Trees surrounding churches in Northern Ethiopia have been guarded for 1,500 years while the surrounding forests have been stripped bare. Shinto shrines protect ancient tree forests in Japan, the Buddha is said to have meditated for years beneath a bodhi tree, and the yew tree is believed to protect those who shelter beneath it.
What is it about trees that make them so revered?
I asked American scientist Meg Lowman. Affectionately named ‘Canopy Meg’, she conducts her research in the tops of trees -one of the most species-rich, highly threatened and least explored areas on Earth. Using special equipment and baskets that carry her as high as 200 feet above the ground, she has worked in five continents up in the tree tops among birds, sloughs, butterflies, reptiles, and the millions of insects these animals rely on for food.
“The canopy is the action spot of the tree,” says Meg. “Half the biodiversity of our land species live up there, yet we’ve only discovered about 10% of the canopy world.”
Trees are the building blocks of life on Earth, one of the most successful ‘machines’ that store carbon, and transform sunlight into energy and food for all the food chains on earth. Forests reduce human’s carbon footprint, preserve biodiversity, conserve water, reduce soil erosion, provide shade and natural medicine, house pollinators and provide homes for up to half of the species on our planet. They provide spiritual sanctuary. “Humans could not live if trees were not part of our environment,” Lowman says.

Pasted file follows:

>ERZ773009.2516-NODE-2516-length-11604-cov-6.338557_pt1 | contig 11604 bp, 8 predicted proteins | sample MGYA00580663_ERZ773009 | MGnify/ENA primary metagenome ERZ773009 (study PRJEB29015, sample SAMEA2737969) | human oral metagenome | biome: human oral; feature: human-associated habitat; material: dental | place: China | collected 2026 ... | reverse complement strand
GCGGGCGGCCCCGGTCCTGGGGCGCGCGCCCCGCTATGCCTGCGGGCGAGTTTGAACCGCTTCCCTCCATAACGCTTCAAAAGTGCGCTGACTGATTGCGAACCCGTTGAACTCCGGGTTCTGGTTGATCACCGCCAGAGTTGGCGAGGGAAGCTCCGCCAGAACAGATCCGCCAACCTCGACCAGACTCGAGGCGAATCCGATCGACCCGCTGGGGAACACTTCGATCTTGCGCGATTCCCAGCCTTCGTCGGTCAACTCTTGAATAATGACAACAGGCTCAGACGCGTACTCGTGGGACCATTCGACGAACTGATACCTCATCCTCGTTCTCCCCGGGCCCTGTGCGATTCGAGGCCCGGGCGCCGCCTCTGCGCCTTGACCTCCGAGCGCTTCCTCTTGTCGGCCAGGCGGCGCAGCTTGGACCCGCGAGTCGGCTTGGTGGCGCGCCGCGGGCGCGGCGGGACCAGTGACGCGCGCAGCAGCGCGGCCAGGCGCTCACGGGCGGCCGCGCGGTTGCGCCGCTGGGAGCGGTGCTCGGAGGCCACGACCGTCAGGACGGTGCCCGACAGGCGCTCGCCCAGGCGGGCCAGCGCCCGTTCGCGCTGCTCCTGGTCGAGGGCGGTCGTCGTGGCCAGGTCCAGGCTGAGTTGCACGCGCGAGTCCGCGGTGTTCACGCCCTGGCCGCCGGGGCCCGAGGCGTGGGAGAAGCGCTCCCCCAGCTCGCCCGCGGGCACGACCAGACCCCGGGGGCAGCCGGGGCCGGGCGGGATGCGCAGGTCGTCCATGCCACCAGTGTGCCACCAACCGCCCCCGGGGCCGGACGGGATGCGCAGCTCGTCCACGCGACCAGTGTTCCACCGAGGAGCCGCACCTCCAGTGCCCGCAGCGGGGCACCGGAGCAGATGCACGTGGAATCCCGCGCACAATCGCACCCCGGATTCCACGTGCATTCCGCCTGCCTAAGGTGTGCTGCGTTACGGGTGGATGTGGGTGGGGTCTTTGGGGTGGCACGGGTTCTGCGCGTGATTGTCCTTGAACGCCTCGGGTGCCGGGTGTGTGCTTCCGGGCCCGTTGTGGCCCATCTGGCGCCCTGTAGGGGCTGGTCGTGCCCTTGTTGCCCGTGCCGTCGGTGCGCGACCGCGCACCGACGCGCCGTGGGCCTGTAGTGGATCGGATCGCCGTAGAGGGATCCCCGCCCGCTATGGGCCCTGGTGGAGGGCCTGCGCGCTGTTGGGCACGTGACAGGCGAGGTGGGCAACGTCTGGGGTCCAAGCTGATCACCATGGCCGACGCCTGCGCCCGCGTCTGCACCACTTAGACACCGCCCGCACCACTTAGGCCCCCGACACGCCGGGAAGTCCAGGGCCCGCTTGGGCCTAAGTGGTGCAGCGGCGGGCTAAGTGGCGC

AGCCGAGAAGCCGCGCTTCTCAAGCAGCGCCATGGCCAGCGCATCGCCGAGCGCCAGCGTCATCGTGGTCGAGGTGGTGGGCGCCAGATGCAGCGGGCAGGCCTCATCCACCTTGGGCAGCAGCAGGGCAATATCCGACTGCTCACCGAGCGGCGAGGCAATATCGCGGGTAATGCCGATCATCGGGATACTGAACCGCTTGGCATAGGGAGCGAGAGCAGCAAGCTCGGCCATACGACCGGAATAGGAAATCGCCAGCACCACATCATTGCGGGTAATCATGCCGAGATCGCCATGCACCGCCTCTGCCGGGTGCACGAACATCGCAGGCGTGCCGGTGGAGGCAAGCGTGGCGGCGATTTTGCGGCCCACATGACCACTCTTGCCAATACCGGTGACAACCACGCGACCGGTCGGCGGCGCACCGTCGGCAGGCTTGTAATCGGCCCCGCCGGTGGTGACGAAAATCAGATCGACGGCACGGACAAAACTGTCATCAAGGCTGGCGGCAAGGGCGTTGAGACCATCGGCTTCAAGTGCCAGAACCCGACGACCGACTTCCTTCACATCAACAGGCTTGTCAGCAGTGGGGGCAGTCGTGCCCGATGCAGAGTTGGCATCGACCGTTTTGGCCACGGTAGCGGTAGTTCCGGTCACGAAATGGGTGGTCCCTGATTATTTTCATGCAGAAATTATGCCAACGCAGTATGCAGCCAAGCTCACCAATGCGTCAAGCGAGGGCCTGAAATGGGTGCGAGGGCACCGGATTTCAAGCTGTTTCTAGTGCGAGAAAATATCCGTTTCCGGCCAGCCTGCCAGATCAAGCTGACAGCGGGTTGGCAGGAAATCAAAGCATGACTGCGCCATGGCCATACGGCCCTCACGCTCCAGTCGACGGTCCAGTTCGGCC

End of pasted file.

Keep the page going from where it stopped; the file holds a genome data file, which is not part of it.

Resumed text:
A mother of two grown boys, Meg Lowman compares trees to mothers, “they have a great deal in common.”
“Trees are the heart of productivity of many ecosystems, just as mothers function as the biological center of birth and life, trees provide sustenance for their entire community. They quietly drive important functions that make all life possible in the surrounding ecosystem.
If only I, as a mother, could have achieved as much as a tree,” Meg says with a smile.
Canopy Meg’s work comes with an unusual set of challenges: falling from 200 feet above the forest floor, being bitten by chiggers, and insects that carry infectious diseases — mosquitoes that transmit malaria and dengue fever, and the insect vectors of diseases such as river blindness. She points out that her African colleagues “are terrified of getting a tick bite in America that might give them Lyme disease, and they wonder how American scientists can work among grizzly bears and rattle snakes. We all have our anxieties about working in remote regions as field biologists,” she says.
So far, none of the perils of her job have stopped her.
“If we can better understand the complexities of biodiversity, then the chance of survival for all Earth’s life forms will certainly grow. So, for the sake of my kids, I will endure a few more chigger bites — and hopefully contribute a few threads of knowledge that will contribute to the sustainability of life on Earth.”
The other day, while hiking in the front country hills of Santa Barbara, I stopped to wrap my arms around a lone redwood tree. I wanted the tree to feel my immense appreciation for the amazing job this and all the other trees do to help keep the creatures on this earth, including us humans, alive. “Thank you,” I whispered to the tree, and squeezed tight.
For more about Meg Lowman, visit CanopyMeg.com
Books by Meg Lowman:
Beza, Who Saved Ethiopia’s Church Forests (great for teens)
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